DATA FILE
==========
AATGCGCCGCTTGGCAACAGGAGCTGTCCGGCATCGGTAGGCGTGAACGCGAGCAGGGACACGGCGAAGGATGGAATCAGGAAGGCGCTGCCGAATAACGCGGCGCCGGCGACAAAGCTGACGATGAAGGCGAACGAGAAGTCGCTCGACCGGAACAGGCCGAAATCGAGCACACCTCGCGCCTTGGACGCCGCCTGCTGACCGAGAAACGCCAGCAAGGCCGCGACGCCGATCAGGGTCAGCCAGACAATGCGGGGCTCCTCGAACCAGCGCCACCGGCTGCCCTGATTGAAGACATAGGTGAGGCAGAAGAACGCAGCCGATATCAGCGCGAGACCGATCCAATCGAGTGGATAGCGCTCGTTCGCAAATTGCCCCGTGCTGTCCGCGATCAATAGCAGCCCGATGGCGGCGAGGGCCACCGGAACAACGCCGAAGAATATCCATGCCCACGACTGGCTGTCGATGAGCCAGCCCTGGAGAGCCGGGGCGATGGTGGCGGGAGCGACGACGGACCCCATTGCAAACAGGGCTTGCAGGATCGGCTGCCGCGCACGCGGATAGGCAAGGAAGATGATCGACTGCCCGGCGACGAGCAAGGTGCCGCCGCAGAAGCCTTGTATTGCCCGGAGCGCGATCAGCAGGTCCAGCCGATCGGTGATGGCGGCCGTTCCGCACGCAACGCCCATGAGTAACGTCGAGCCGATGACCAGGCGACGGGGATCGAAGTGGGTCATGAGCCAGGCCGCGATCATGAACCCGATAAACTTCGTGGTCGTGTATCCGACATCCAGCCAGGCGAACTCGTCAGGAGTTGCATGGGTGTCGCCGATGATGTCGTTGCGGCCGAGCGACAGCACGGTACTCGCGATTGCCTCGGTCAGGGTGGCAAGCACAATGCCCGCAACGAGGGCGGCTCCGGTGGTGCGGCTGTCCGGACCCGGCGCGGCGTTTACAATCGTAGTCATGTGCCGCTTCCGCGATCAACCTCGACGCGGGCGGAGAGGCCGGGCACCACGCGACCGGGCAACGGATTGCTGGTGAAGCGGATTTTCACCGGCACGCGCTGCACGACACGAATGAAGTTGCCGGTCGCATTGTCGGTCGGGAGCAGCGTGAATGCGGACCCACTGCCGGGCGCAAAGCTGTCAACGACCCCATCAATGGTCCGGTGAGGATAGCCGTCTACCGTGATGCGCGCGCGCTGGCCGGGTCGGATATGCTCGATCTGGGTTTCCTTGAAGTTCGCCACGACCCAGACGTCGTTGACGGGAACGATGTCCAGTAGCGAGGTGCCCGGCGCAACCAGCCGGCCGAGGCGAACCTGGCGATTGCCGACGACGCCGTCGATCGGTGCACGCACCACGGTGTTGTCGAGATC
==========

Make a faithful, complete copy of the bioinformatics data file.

AATGCGCCGCTTGGCAACAGGAGCTGTCCGGCATCGGTAGGCGTGAACGCGAGCAGGGACACGGCGAAGGATGGAATCAGGAAGGCGCTGCCGAATAACGCGGCGCCGGCGACAAAGCTGACGATGAAGGCGAACGAGAAGTCGCTCGACCGGAACAGGCCGAAATCGAGCACACCTCGCGCCTTGGACGCCGCCTGCTGACCGAGAAACGCCAGCAAGGCCGCGACGCCGATCAGGGTCAGCCAGACAATGCGGGGCTCCTCGAACCAGCGCCACCGGCTGCCCTGATTGAAGACATAGGTGAGGCAGAAGAACGCAGCCGATATCAGCGCGAGACCGATCCAATCGAGTGGATAGCGCTCGTTCGCAAATTGCCCCGTGCTGTCCGCGATCAATAGCAGCCCGATGGCGGCGAGGGCCACCGGAACAACGCCGAAGAATATCCATGCCCACGACTGGCTGTCGATGAGCCAGCCCTGGAGAGCCGGGGCGATGGTGGCGGGAGCGACGACGGACCCCATTGCAAACAGGGCTTGCAGGATCGGCTGCCGCGCACGCGGATAGGCAAGGAAGATGATCGACTGCCCGGCGACGAGCAAGGTGCCGCCGCAGAAGCCTTGTATTGCCCGGAGCGCGATCAGCAGGTCCAGCCGATCGGTGATGGCGGCCGTTCCGCACGCAACGCCCATGAGTAACGTCGAGCCGATGACCAGGCGACGGGGATCGAAGTGGGTCATGAGCCAGGCCGCGATCATGAACCCGATAAACTTCGTGGTCGTGTATCCGACATCCAGCCAGGCGAACTCGTCAGGAGTTGCATGGGTGTCGCCGATGATGTCGTTGCGGCCGAGCGACAGCACGGTACTCGCGATTGCCTCGGTCAGGGTGGCAAGCACAATGCCCGCAACGAGGGCGGCTCCGGTGGTGCGGCTGTCCGGACCCGGCGCGGCGTTTACAATCGTAGTCATGTGCCGCTTCCGCGATCAACCTCGACGCGGGCGGAGAGGCCGGGCACCACGCGACCGGGCAACGGATTGCTGGTGAAGCGGATTTTCACCGGCACGCGCTGCACGACACGAATGAAGTTGCCGGTCGCATTGTCGGTCGGGAGCAGCGTGAATGCGGACCCACTGCCGGGCGCAAAGCTGTCAACGACCCCATCAATGGTCCGGTGAGGATAGCCGTCTACCGTGATGCGCGCGCGCTGGCCGGGTCGGATATGCTCGATCTGGGTTTCCTTGAAGTTCGCCACGACCCAGACGTCGTTGACGGGAACGATGTCCAGTAGCGAGGTGCCCGGCGCAACCAGCCGGCCGAGGCGAACCTGGCGATTGCCGACGACGCCGTCGATCGGTGCACGCACCACGGTGTTGTCGAGATC